4-Day Week Global Australian trial begins: Companies provide update on four day working week trial


Employees at some Australian companies are now working four days a week with no reduction in pay.

Twenty companies in Australia and New Zealand began testing four-day weeks in early August.

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The six-month pilot study, being conducted by non-profit organization 4 Day Week Global, is still a long way from a successful launch, a company spokesman confirmed to 7NEWS.com.au.

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Technology company Our Community is one of a handful of Australian companies taking part in the study.

Denis Moriarty, founder of Our Community, told 7NEWS in 22 years that he had never seen greater employee productivity.

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“The work is just so much better,” he said.

“They get more work done in the four days … they come in more energetic and engaged.”

Employees at some Australian companies are now working four days a week with no reduction in pay. File. Recognition: MICK TSIKAS/AAPIPICTURE

The pilot involves companies in industries ranging from finance to fashion, and follows similar trials around the world, for example in the UK, where thousands of workers in 70 companies tested the four-day work week back in June .

The trade-off for workers who earn 100 percent of their wages for working only 80 percent of their usual week is that they maintain 100 percent of their productivity.

Andrew Barnes, the entrepreneur who conceived the four-day workweek and later founded 4 Day Week Global, said the program isn’t just about work-life balance and productivity.

“We realized well before the pandemic that the five-day workweek was no longer serving its purpose, and as we tried and explored the four-day workweek, it became clear that among many, this was a necessary part of the recovery solution of climate balance are other documented benefits,” he said.

“We simply cannot continue as we have been, and we applaud the forward-thinking companies and business leaders in Australasia who are driving this change and leading the way forward.”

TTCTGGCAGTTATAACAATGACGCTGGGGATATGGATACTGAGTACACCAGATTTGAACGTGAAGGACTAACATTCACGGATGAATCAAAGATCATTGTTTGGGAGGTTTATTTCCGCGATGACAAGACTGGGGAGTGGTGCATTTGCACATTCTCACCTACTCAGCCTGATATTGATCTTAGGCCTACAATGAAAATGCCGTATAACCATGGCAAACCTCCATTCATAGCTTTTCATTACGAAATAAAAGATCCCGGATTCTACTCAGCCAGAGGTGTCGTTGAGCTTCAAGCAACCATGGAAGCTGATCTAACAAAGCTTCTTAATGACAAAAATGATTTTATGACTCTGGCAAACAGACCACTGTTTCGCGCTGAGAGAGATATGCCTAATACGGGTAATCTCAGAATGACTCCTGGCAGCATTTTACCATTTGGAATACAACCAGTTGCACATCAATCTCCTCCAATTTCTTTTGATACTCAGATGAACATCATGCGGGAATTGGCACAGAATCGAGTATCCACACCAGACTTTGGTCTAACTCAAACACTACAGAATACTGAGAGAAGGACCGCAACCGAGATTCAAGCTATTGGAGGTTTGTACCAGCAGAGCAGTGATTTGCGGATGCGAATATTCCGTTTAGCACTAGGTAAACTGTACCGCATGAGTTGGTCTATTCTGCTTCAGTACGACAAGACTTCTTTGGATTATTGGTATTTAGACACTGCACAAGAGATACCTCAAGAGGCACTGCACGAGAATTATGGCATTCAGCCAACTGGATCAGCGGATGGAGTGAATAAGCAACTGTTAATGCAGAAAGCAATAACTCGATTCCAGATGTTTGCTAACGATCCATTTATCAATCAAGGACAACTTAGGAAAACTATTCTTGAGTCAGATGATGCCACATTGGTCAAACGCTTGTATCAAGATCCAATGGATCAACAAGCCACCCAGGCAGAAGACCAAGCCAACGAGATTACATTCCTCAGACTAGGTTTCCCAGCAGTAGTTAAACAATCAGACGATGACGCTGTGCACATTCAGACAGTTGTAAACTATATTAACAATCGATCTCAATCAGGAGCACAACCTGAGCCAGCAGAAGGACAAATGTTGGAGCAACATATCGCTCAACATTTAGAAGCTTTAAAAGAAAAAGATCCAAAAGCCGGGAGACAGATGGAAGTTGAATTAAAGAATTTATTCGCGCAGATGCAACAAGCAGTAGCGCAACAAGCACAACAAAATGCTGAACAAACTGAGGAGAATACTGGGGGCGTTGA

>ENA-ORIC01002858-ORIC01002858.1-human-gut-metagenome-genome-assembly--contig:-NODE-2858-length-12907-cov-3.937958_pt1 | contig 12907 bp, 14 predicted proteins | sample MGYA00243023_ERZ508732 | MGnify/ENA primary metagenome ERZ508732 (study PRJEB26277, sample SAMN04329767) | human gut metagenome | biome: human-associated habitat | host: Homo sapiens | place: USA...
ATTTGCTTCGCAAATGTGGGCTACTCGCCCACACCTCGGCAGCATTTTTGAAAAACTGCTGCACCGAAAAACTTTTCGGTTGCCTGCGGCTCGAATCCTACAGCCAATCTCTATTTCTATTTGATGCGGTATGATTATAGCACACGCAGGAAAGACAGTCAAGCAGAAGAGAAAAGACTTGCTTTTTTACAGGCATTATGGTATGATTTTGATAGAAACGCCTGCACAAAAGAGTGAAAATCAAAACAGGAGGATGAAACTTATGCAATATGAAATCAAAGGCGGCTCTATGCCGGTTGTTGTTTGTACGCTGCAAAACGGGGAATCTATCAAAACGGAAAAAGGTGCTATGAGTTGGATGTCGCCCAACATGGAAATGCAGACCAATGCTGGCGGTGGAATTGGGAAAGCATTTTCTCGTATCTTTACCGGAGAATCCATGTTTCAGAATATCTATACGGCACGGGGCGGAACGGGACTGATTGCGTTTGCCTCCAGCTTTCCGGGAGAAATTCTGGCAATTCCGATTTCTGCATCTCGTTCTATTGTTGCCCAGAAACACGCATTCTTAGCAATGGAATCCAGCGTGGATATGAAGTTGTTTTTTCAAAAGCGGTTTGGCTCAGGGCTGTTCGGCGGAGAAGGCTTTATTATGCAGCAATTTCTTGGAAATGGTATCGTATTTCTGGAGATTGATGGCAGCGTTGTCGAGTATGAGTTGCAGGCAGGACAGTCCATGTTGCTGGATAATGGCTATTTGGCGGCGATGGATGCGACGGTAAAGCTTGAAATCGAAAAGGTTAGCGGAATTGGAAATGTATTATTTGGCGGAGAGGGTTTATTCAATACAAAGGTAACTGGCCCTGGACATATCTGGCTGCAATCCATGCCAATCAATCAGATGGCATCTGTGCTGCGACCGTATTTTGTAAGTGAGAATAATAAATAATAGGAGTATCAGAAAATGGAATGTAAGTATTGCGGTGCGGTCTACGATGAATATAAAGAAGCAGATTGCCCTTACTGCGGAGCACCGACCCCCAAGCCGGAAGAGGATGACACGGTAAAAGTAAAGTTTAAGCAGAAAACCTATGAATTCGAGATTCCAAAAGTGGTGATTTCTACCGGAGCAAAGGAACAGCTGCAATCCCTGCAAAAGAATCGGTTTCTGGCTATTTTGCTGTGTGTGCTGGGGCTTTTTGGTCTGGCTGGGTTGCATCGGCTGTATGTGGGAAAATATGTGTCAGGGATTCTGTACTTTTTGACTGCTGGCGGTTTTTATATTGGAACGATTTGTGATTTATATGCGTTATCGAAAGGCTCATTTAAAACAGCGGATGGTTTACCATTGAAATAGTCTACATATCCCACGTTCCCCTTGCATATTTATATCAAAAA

Push to ax the five-day week

Meanwhile, the Australian Nurse and Midwifery Federation (ANMF) is urging the government to scrap the standard five-day workweek to boost productivity and change the way Australians work.

A federal parliamentary inquiry into the impact of work on caregiving responsibilities is currently underway, the report of which is due to be published in February next year.

The Victorian branch of ANMF has tabled a request, urging a reduction in full-time weekly work from 38 hours to 32 hours, or four days instead of five.

In its submission, the union said the change would “give all employees a better opportunity to balance work and personal responsibility.”

The ANMF also noted that when the 38-hour week was first introduced in Australia in 1983, “it was set taking into account a very different domestic context”.

Paul Gilbert, assistant secretary of ANMF’s Victorian branch, said the notion that 38 was a magic number had to be abandoned. Recognition: Unsplash / Jason Goodman

Paul Gilbert, deputy secretary of the ANMF Victorian Branch, told 7NEWS that the notion that 38 hours was a “magic number” was outdated.

“All the evidence shows that a (four-day work week) pays off,” he said.

“At the moment we have an incredible number of people on vacation, tired.”

Global Pilots

Identical pilot projects are also currently underway in Canada and the USA, while the trial in Ireland has ended.

To date, between 2015 and 2019, Iceland had run the largest pilot of a shorter work week, involving 2,500 public sector workers in two large trials – which revealed no drop in productivity among participants and a dramatic increase in employee well-being.

Calls for a shorter working week have gained momentum in several countries in recent years.

As millions of employees have transitioned to remote work during the pandemic – saving tedious commute time and costs – calls for greater flexibility have only grown louder.

Government-backed trials are due to take place in Spain and Scotland later this year, the 4-day-week campaign said.

Joe O’Connor, CEO of 4 Day Week Global, said workers had shown they could work “shorter and smarter”.

“As we emerge from the pandemic, more and more companies are realizing that the new competitive frontier is quality of life and that working efficiently with reduced hours is the means to give them a competitive advantage,” he said.

Researchers will measure the impact the new work pattern will have on productivity levels, gender equality and the environment, and workers’ well-being.

– With CNN

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